I rarely watch television, but since it’s faster to find out about the weather via TV than it is to load one of the pop-up ad-laden weather URLs, I usually tune into NY1 in the morning for their extremely convenient “Weather on the 1s” segment. Inevitably I wind up turning the TV on at, say, 8:03 a.m., so I’m subjected to hearing other kinds of news until the minute hand lands on a number ending in 1. Today I got sucked into hearing their TV critic’s review of a new sitcom called Back To You, which I’m pretty much convinced I’ll never watch, despite the rave it was given. The only reason I even remember this segment was because the critic mentioned that the program was not doing well with its ratings because it had only seven million viewers.
Seven million viewers is actually a failure! Did I hear that correctly?
With all our recent talk here about careers and success, how can anyone succeed when the bar is set that high? We already know at this point in history that the monetary cost for taking an orchestral composition from conceptualization to realization is unduly prohibitive. And to create a permanent document of a performance, e.g. a recording, comes with an even higher price tag. Opera raises the stakes higher still.
Yet all of those daunting numbers are miniscule compared to the advance monetary layouts and the projected returns in the commercial arena of popular culture. Think of the cost of maintaining a show on Broadway (with the current stagehands strike, it’s hard not to), producing a motion picture or—case above—a television show. Even a heavily promoted pop album has an astronomically high budget. But in order to justify any of the money spent, in all of these cases folks need to make a significant profit. And if they don’t, they can no longer afford to keep doing it.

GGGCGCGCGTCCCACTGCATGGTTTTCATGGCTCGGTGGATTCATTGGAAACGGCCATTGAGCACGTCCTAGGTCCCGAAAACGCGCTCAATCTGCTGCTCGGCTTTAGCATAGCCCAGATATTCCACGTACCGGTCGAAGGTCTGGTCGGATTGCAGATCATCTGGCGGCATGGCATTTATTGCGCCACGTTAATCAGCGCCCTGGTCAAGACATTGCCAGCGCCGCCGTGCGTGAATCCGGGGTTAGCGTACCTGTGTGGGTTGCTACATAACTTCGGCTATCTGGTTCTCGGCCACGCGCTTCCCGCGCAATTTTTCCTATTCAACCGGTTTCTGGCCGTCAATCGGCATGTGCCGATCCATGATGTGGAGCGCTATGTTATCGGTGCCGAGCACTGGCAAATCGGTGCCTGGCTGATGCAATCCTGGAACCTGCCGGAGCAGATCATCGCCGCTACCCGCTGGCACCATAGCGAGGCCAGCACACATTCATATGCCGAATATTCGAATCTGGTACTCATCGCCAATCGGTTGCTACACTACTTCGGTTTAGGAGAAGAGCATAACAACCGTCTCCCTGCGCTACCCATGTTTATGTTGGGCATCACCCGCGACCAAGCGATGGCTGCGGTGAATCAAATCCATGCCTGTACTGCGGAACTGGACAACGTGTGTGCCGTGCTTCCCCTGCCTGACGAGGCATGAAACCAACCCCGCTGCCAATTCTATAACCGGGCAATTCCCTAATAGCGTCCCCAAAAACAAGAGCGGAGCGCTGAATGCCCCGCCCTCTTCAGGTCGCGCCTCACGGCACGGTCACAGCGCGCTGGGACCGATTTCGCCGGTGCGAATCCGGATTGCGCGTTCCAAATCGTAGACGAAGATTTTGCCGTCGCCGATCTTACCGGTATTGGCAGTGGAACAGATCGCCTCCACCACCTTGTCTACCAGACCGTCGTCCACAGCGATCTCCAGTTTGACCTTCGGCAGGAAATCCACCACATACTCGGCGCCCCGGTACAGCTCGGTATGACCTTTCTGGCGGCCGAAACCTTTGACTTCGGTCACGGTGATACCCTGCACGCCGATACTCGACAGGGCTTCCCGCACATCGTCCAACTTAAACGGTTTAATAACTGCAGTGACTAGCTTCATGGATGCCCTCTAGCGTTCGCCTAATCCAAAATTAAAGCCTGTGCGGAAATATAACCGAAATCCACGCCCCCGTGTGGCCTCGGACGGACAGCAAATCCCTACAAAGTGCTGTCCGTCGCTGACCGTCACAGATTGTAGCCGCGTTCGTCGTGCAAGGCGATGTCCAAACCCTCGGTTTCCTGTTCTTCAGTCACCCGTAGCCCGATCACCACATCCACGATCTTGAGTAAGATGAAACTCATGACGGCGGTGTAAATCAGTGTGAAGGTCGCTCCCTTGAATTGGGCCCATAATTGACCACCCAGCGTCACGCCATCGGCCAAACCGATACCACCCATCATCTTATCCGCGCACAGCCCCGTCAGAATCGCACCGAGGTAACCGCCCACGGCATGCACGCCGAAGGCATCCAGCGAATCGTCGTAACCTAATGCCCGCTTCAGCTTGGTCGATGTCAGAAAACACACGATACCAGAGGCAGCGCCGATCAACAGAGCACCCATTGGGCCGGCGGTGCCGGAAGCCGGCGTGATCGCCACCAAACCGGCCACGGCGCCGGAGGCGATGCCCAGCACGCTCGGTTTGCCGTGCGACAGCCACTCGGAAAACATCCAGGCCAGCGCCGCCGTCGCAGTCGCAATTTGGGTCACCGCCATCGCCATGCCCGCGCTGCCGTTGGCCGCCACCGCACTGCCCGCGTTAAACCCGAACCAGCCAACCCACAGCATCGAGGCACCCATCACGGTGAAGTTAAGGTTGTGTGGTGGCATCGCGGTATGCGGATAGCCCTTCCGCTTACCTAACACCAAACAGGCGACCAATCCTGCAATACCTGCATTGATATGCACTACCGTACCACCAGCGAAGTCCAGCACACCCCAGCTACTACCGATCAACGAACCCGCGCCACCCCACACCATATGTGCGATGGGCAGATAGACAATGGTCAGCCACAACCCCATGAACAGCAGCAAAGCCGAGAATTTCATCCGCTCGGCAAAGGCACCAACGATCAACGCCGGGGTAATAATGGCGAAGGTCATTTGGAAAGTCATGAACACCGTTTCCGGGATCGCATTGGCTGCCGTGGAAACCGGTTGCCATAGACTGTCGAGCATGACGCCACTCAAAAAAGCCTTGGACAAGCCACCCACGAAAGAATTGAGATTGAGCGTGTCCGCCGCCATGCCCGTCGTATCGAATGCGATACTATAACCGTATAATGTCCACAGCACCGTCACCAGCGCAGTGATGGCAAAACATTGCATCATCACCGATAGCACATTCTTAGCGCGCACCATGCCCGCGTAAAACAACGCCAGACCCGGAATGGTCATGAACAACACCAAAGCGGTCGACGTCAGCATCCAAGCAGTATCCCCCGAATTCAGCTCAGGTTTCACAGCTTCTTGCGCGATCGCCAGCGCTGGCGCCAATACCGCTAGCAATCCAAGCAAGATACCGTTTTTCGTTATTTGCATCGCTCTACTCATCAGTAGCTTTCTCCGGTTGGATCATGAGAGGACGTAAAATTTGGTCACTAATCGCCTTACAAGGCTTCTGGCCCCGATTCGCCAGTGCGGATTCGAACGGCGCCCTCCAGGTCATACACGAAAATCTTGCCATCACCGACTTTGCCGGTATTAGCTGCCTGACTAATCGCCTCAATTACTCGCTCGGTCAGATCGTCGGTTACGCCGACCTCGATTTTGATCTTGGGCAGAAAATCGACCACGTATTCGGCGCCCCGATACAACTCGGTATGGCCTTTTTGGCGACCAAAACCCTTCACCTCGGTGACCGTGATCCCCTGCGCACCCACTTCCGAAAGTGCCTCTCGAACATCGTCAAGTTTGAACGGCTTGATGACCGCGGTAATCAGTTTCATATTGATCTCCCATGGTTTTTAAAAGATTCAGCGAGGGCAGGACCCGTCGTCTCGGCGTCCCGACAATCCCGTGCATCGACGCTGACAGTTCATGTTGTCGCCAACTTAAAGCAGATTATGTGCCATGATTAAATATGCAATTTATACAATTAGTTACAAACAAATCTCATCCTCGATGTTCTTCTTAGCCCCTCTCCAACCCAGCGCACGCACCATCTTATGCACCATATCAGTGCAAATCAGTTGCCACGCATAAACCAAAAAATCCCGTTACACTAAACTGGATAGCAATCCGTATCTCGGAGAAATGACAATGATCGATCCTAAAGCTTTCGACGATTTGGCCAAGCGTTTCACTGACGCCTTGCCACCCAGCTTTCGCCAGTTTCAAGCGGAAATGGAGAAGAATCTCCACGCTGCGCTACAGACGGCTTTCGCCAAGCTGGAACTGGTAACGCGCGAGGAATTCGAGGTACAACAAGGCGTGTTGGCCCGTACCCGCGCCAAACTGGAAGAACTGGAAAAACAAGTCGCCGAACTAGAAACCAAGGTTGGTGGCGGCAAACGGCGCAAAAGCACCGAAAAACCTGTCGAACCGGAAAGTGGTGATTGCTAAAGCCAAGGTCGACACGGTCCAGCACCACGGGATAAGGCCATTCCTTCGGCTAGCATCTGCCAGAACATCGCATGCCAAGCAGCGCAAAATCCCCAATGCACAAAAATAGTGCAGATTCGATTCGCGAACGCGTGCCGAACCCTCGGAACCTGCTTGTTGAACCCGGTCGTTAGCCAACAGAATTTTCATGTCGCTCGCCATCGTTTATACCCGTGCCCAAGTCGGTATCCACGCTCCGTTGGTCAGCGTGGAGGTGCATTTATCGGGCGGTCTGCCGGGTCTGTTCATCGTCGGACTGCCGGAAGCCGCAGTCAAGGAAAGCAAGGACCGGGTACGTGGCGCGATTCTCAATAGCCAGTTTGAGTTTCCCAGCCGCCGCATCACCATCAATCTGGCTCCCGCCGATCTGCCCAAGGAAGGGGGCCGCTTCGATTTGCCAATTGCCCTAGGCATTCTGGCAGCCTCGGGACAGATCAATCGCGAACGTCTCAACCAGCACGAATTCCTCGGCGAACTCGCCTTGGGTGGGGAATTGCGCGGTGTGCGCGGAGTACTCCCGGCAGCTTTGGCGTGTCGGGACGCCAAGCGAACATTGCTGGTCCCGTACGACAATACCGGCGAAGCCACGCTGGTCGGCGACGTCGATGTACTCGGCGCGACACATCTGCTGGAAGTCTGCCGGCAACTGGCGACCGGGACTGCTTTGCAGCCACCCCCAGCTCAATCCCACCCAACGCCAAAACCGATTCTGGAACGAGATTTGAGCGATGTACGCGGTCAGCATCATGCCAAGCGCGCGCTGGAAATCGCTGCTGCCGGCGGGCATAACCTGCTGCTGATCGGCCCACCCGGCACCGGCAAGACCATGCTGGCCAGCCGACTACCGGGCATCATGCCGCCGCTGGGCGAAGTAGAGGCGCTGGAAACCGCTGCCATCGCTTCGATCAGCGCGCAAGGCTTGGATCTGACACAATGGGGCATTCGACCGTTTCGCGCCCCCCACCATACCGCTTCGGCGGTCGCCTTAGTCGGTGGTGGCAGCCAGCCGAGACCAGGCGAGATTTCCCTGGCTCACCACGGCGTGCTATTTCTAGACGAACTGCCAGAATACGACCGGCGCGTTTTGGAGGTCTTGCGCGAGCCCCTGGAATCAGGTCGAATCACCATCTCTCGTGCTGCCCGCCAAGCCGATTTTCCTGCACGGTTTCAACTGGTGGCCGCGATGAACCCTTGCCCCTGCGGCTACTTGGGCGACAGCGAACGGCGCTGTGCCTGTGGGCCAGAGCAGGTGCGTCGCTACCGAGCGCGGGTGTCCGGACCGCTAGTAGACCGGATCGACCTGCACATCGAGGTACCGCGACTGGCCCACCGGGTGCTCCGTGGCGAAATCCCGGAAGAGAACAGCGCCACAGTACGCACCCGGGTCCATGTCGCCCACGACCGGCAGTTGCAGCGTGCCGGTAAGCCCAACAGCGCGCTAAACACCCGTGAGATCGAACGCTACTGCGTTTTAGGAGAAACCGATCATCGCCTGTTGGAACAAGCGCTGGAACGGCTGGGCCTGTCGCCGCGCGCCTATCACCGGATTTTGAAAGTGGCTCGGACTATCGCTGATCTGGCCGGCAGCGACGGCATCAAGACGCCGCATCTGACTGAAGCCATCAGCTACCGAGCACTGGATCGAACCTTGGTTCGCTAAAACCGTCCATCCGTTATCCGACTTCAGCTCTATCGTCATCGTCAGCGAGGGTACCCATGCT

In the final analysis, it’s a question of scale. How many people does your music reach? How many people do you want to reach with your music? How many people can be reached with your music? And ultimately, how people are there out there who will be interested in the particular niche your music fits into? Substitute music with dance, film, book, sweater, pasta sauce, you name it.
While once upon a time it seemed crass to equate artistic endeavors with commodities, now it seems crass to think of any commodity—or indeed any endeavor—as not having some intrinsic worth. You might not like everything there is out there, but somebody does and that’s why it exists. And in an age where markets are more and more fragmented, the notion of a mainstream seems quaint and outmoded. In fact, the notion of seven million people doing the exact same thing feels almost nostalgic. Remember when Elvis had 50 million fans who couldn’t be wrong? But even having that many fans has its limits in the market place. Earlier today a real estate developer bulldozed an historic hotel where Elvis had his Vegas debut; apparently more money can be made on larger, posher suites than on remembering the King.
So since it seems impossible to win no matter how high the numbers are, forget about the numbers. Find your audience and speak to it and hopefully you’ll be successful even if there aren’t that many people listening yet.